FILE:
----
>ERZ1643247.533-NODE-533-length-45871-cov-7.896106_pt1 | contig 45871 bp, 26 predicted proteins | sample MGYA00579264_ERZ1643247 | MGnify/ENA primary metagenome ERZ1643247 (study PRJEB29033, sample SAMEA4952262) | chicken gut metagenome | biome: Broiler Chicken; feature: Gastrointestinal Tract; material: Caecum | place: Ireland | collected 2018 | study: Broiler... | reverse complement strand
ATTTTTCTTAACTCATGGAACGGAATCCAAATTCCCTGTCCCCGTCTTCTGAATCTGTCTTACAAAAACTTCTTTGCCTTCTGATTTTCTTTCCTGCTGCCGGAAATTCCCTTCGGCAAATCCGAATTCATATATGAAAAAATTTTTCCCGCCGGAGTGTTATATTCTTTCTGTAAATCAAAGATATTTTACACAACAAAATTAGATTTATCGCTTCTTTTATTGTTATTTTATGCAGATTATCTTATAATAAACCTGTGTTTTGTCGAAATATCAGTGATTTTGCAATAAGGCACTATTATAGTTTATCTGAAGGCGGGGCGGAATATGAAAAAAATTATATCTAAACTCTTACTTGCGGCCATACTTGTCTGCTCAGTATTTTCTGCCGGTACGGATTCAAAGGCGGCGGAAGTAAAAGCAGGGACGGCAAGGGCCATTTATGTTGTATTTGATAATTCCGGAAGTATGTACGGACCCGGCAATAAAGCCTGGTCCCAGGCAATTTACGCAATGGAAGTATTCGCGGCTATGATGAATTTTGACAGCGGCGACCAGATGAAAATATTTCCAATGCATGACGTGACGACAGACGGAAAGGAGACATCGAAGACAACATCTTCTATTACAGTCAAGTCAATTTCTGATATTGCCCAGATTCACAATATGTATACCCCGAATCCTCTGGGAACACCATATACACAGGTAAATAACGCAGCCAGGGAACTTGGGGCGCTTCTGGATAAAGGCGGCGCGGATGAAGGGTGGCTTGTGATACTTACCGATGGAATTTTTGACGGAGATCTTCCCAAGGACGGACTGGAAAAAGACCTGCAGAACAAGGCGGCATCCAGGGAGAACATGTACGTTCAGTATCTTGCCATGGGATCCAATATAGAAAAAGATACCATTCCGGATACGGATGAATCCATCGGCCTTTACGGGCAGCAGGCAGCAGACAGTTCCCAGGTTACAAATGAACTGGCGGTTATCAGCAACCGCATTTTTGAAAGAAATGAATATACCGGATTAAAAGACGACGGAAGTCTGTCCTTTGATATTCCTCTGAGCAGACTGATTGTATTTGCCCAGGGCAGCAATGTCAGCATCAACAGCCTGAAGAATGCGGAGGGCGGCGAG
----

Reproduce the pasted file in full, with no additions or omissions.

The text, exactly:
>ERZ1643247.533-NODE-533-length-45871-cov-7.896106_pt1 | contig 45871 bp, 26 predicted proteins | sample MGYA00579264_ERZ1643247 | MGnify/ENA primary metagenome ERZ1643247 (study PRJEB29033, sample SAMEA4952262) | chicken gut metagenome | biome: Broiler Chicken; feature: Gastrointestinal Tract; material: Caecum | place: Ireland | collected 2018 | study: Broiler... | reverse complement strand
ATTTTTCTTAACTCATGGAACGGAATCCAAATTCCCTGTCCCCGTCTTCTGAATCTGTCTTACAAAAACTTCTTTGCCTTCTGATTTTCTTTCCTGCTGCCGGAAATTCCCTTCGGCAAATCCGAATTCATATATGAAAAAATTTTTCCCGCCGGAGTGTTATATTCTTTCTGTAAATCAAAGATATTTTACACAACAAAATTAGATTTATCGCTTCTTTTATTGTTATTTTATGCAGATTATCTTATAATAAACCTGTGTTTTGTCGAAATATCAGTGATTTTGCAATAAGGCACTATTATAGTTTATCTGAAGGCGGGGCGGAATATGAAAAAAATTATATCTAAACTCTTACTTGCGGCCATACTTGTCTGCTCAGTATTTTCTGCCGGTACGGATTCAAAGGCGGCGGAAGTAAAAGCAGGGACGGCAAGGGCCATTTATGTTGTATTTGATAATTCCGGAAGTATGTACGGACCCGGCAATAAAGCCTGGTCCCAGGCAATTTACGCAATGGAAGTATTCGCGGCTATGATGAATTTTGACAGCGGCGACCAGATGAAAATATTTCCAATGCATGACGTGACGACAGACGGAAAGGAGACATCGAAGACAACATCTTCTATTACAGTCAAGTCAATTTCTGATATTGCCCAGATTCACAATATGTATACCCCGAATCCTCTGGGAACACCATATACACAGGTAAATAACGCAGCCAGGGAACTTGGGGCGCTTCTGGATAAAGGCGGCGCGGATGAAGGGTGGCTTGTGATACTTACCGATGGAATTTTTGACGGAGATCTTCCCAAGGACGGACTGGAAAAAGACCTGCAGAACAAGGCGGCATCCAGGGAGAACATGTACGTTCAGTATCTTGCCATGGGATCCAATATAGAAAAAGATACCATTCCGGATACGGATGAATCCATCGGCCTTTACGGGCAGCAGGCAGCAGACAGTTCCCAGGTTACAAATGAACTGGCGGTTATCAGCAACCGCATTTTTGAAAGAAATGAATATACCGGATTAAAAGACGACGGAAGTCTGTCCTTTGATATTCCTCTGAGCAGACTGATTGTATTTGCCCAGGGCAGCAATGTCAGCATCAACAGCCTGAAGAATGCGGAGGGCGGCGAG